Winter Seasons: Trees Unmasked, Poem
Instead of anxiety, Philippians tells us, we should “think on things that are lovely….” (4:6, 8). But what if life has dropped us in the middle of a drab winter season when there’s not much loveliness to find?
A while back, I thought of the bare trees of winter—with their gray-brown spider branches marring the sky—as a necessary ugliness to tolerate between the lovely colors of autumn leaves and the first buds of spring. But then I read an article that lauded winter trees. I don’t remember where or exactly what it said, but it inspired a new attitude—an appreciation for their beauty—for trees that show their bones, not afraid of their shape, their structure, the true stuff you can’t see when they’re covered with leaves.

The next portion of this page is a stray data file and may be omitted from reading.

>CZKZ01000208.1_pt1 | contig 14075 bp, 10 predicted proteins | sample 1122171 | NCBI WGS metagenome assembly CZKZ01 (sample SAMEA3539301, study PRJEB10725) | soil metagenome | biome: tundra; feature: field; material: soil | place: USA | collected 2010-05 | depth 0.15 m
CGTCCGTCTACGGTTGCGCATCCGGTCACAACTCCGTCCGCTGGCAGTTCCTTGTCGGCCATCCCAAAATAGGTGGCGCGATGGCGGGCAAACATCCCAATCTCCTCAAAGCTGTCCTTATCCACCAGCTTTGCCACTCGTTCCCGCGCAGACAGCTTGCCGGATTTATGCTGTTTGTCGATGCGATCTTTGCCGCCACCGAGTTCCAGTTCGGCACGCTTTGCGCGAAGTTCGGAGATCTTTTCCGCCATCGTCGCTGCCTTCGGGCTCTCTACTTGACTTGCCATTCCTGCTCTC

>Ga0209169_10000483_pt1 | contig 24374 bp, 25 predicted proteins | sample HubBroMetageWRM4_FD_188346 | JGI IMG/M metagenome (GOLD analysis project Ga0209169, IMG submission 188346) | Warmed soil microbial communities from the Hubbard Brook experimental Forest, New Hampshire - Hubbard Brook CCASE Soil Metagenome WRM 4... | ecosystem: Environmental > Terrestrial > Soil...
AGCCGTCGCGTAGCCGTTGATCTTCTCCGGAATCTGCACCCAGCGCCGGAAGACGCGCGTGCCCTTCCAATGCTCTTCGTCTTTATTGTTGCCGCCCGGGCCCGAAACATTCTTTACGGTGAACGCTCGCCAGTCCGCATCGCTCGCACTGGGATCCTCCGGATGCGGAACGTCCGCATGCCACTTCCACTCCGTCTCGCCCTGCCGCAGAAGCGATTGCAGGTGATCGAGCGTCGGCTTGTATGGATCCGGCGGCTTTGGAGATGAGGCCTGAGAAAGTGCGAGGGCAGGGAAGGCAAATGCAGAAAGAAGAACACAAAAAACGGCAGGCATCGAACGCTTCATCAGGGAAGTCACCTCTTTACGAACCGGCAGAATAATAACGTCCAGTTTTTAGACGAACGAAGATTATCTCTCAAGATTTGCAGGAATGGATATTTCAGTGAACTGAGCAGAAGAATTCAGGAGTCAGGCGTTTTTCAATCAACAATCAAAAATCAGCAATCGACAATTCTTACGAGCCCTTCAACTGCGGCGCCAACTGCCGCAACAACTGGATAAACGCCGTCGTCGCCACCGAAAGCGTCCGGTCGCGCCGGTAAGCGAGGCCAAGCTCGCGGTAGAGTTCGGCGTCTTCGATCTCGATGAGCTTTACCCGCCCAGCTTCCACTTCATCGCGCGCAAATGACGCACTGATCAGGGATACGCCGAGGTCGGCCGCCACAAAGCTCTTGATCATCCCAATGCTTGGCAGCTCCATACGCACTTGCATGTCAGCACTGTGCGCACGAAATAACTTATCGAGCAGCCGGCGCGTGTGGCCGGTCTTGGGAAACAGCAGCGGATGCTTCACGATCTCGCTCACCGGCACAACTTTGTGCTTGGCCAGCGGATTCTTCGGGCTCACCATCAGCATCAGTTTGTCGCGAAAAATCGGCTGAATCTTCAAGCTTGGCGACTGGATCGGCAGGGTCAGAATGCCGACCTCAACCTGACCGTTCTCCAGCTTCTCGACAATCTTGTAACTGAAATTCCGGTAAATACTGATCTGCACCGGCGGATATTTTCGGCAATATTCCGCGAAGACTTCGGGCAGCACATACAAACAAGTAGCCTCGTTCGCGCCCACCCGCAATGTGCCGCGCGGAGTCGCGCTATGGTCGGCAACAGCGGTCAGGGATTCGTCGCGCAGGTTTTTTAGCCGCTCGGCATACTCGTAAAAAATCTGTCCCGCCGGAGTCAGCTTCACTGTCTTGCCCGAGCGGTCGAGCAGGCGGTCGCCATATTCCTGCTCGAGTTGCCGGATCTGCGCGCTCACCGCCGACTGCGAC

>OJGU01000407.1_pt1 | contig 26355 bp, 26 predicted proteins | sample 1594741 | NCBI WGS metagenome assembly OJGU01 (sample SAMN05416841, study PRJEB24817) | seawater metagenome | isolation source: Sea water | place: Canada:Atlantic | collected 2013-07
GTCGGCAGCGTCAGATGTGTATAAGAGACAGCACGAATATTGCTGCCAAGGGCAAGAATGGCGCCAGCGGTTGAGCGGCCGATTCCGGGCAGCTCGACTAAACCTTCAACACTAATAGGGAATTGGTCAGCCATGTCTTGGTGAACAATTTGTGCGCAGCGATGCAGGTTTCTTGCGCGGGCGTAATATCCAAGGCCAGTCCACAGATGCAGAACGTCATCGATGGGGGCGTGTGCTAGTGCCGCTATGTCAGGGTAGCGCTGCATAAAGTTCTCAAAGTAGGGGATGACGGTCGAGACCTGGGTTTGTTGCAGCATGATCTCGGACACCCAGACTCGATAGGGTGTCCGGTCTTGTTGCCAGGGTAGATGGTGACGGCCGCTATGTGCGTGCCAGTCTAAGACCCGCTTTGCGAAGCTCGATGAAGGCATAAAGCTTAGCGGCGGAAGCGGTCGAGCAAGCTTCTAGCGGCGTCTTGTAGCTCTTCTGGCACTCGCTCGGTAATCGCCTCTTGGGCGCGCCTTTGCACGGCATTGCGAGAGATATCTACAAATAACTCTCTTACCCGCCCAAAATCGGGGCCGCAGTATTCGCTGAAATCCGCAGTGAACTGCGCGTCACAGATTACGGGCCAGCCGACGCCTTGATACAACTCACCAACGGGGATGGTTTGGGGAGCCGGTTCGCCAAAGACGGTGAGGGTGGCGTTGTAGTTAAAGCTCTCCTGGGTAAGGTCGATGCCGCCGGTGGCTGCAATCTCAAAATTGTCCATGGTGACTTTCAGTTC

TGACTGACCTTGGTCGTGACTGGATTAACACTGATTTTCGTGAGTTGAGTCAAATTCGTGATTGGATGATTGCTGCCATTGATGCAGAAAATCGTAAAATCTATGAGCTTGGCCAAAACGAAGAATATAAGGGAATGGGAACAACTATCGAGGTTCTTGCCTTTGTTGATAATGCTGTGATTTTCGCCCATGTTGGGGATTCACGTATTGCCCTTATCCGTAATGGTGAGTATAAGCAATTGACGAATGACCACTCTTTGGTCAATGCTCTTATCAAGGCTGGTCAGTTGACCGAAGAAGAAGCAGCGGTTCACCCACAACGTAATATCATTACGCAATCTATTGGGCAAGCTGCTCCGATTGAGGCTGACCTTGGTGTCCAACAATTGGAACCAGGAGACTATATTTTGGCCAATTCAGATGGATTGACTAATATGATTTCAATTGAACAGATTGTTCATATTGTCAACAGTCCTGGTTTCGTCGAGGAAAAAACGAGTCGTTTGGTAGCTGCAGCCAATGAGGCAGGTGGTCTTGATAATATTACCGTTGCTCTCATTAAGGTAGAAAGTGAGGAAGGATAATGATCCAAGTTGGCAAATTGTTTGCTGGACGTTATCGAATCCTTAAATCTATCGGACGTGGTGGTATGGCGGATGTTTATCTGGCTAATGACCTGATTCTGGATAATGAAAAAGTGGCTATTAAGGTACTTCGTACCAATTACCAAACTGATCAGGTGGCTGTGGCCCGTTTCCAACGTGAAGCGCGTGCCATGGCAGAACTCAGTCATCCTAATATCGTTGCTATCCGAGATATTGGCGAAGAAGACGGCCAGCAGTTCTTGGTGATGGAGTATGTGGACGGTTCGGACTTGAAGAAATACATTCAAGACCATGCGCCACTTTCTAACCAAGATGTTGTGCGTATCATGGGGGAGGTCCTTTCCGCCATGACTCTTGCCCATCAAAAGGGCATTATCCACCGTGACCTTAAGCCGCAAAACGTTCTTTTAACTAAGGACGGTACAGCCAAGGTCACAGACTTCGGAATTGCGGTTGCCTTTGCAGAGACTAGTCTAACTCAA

Please enjoy this poem, thanking the Lord who desires our company, just the way he made us, no matter how dark the cold world.
Suckling leaves of summer’s stint
Grew and lingered
Flourished in charm
Passed their prime
Too fragile for winter’s play
Shake off the garb!
Bare the bones to chilly blasts!
Unashamed of wrinkled bark
Branches prove unflinching brawn
Company of fingers
Reach the backlit sky
Parley with the wind
Time to unmask
Face down the full brunt of winter
Birthing new buds of Spring
“Naked Trees” Copyright Patricia Tillman, 2020
I would love to hear your response, your own thoughts of inner beauty and strength…